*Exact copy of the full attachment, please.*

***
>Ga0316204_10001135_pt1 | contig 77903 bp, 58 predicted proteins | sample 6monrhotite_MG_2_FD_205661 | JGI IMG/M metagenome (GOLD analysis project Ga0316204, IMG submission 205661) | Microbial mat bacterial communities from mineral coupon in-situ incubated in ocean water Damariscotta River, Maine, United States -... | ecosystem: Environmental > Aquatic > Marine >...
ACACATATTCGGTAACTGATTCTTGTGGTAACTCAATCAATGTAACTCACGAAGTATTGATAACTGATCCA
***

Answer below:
>Ga0316204_10001135_pt1 | contig 77903 bp, 58 predicted proteins | sample 6monrhotite_MG_2_FD_205661 | JGI IMG/M metagenome (GOLD analysis project Ga0316204, IMG submission 205661) | Microbial mat bacterial communities from mineral coupon in-situ incubated in ocean water Damariscotta River, Maine, United States -... | ecosystem: Environmental > Aquatic > Marine >...
ACACATATTCGGTAACTGATTCTTGTGGTAACTCAATCAATGTAACTCACGAAGTATTGATAACTGATCCA